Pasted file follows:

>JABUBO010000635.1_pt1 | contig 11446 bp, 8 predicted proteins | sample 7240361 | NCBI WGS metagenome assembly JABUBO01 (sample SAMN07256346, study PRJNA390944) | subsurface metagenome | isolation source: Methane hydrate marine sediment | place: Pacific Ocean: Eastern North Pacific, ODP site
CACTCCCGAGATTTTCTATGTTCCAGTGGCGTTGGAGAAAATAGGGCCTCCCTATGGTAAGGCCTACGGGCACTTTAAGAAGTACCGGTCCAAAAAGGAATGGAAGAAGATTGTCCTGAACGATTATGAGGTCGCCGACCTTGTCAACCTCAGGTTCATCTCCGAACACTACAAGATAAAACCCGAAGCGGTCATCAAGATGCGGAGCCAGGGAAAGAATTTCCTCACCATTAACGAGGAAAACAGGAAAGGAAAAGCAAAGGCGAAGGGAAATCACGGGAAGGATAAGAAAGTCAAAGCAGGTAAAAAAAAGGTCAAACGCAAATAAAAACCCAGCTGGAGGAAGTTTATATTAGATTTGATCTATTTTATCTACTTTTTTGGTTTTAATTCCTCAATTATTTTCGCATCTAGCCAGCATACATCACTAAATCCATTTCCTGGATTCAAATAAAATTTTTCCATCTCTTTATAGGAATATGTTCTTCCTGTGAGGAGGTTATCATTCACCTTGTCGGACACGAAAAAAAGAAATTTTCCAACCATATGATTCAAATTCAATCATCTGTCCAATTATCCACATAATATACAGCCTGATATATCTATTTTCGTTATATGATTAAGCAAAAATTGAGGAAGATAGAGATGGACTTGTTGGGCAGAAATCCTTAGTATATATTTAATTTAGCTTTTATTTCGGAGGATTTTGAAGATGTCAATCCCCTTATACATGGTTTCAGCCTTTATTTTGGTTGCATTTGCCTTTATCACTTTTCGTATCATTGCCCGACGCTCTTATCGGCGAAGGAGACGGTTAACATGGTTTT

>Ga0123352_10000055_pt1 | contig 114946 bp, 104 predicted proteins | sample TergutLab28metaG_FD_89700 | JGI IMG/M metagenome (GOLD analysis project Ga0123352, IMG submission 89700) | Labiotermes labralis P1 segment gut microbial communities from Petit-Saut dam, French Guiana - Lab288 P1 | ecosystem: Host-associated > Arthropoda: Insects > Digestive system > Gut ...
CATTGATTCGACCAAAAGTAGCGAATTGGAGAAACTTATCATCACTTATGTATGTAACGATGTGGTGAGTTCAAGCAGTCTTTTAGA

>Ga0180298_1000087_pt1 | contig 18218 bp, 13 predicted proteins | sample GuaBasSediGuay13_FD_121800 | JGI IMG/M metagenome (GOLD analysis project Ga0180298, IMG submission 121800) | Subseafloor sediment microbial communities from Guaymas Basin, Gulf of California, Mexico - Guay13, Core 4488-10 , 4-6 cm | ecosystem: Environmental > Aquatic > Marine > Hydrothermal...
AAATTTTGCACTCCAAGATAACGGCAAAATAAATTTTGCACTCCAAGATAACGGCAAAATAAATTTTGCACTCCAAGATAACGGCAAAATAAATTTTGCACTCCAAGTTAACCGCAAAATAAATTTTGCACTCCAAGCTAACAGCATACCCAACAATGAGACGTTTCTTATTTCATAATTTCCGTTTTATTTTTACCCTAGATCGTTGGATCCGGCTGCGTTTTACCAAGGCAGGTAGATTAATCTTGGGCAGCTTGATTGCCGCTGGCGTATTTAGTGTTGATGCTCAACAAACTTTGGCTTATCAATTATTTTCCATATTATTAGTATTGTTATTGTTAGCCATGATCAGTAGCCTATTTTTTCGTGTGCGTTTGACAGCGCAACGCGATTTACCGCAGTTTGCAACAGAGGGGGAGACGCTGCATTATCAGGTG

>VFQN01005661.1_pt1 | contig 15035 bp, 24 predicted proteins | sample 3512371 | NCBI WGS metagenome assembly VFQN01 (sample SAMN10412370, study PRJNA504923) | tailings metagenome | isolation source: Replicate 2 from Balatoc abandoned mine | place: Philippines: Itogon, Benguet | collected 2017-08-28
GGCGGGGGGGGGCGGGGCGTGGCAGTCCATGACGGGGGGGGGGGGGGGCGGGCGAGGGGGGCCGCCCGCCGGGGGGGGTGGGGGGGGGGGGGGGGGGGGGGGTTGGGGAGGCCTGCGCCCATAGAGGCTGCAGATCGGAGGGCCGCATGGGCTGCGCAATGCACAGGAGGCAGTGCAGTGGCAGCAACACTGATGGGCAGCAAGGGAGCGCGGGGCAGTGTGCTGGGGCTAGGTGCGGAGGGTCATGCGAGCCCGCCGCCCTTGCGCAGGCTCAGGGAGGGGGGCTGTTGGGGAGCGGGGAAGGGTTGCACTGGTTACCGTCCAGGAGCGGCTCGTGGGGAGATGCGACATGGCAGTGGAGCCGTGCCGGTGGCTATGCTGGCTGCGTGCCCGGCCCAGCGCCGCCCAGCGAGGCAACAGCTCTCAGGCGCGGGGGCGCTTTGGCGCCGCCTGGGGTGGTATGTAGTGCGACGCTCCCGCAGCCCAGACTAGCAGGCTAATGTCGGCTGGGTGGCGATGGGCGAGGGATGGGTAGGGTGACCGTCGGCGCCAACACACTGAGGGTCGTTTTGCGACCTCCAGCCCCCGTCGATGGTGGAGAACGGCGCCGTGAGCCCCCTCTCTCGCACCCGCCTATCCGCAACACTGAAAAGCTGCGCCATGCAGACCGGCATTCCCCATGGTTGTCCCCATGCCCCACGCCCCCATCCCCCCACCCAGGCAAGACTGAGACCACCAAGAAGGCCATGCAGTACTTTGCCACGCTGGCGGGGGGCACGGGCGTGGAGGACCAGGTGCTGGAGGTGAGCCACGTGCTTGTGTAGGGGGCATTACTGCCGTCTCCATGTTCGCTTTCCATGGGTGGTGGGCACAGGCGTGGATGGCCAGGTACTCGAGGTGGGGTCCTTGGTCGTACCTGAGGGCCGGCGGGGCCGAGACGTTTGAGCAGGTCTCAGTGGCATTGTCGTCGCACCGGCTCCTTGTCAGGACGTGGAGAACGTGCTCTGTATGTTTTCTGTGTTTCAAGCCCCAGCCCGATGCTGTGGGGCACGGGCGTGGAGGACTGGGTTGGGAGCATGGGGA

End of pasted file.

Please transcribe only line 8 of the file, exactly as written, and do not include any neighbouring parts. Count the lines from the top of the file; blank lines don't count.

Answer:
GGCGGGGGGGGGCGGGGCGTGGCAGTCCATGACGGGGGGGGGGGGGGGCGGGCGAGGGGGGCCGCCCGCCGGGGGGGGTGGGGGGGGGGGGGGGGGGGGGGGTTGGGGAGGCCTGCGCCCATAGAGGCTGCAGATCGGAGGGCCGCATGGGCTGCGCAATGCACAGGAGGCAGTGCAGTGGCAGCAACACTGATGGGCAGCAAGGGAGCGCGGGGCAGTGTGCTGGGGCTAGGTGCGGAGGGTCATGCGAGCCCGCCGCCCTTGCGCAGGCTCAGGGAGGGGGGCTGTTGGGGAGCGGGGAAGGGTTGCACTGGTTACCGTCCAGGAGCGGCTCGTGGGGAGATGCGACATGGCAGTGGAGCCGTGCCGGTGGCTATGCTGGCTGCGTGCCCGGCCCAGCGCCGCCCAGCGAGGCAACAGCTCTCAGGCGCGGGGGCGCTTTGGCGCCGCCTGGGGTGGTATGTAGTGCGACGCTCCCGCAGCCCAGACTAGCAGGCTAATGTCGGCTGGGTGGCGATGGGCGAGGGATGGGTAGGGTGACCGTCGGCGCCAACACACTGAGGGTCGTTTTGCGACCTCCAGCCCCCGTCGATGGTGGAGAACGGCGCCGTGAGCCCCCTCTCTCGCACCCGCCTATCCGCAACACTGAAAAGCTGCGCCATGCAGACCGGCATTCCCCATGGTTGTCCCCATGCCCCACGCCCCCATCCCCCCACCCAGGCAAGACTGAGACCACCAAGAAGGCCATGCAGTACTTTGCCACGCTGGCGGGGGGCACGGGCGTGGAGGACCAGGTGCTGGAGGTGAGCCACGTGCTTGTGTAGGGGGCATTACTGCCGTCTCCATGTTCGCTTTCCATGGGTGGTGGGCACAGGCGTGGATGGCCAGGTACTCGAGGTGGGGTCCTTGGTCGTACCTGAGGGCCGGCGGGGCCGAGACGTTTGAGCAGGTCTCAGTGGCATTGTCGTCGCACCGGCTCCTTGTCAGGACGTGGAGAACGTGCTCTGTATGTTTTCTGTGTTTCAAGCCCCAGCCCGATGCTGTGGGGCACGGGCGTGGAGGACTGGGTTGGGAGCATGGGGA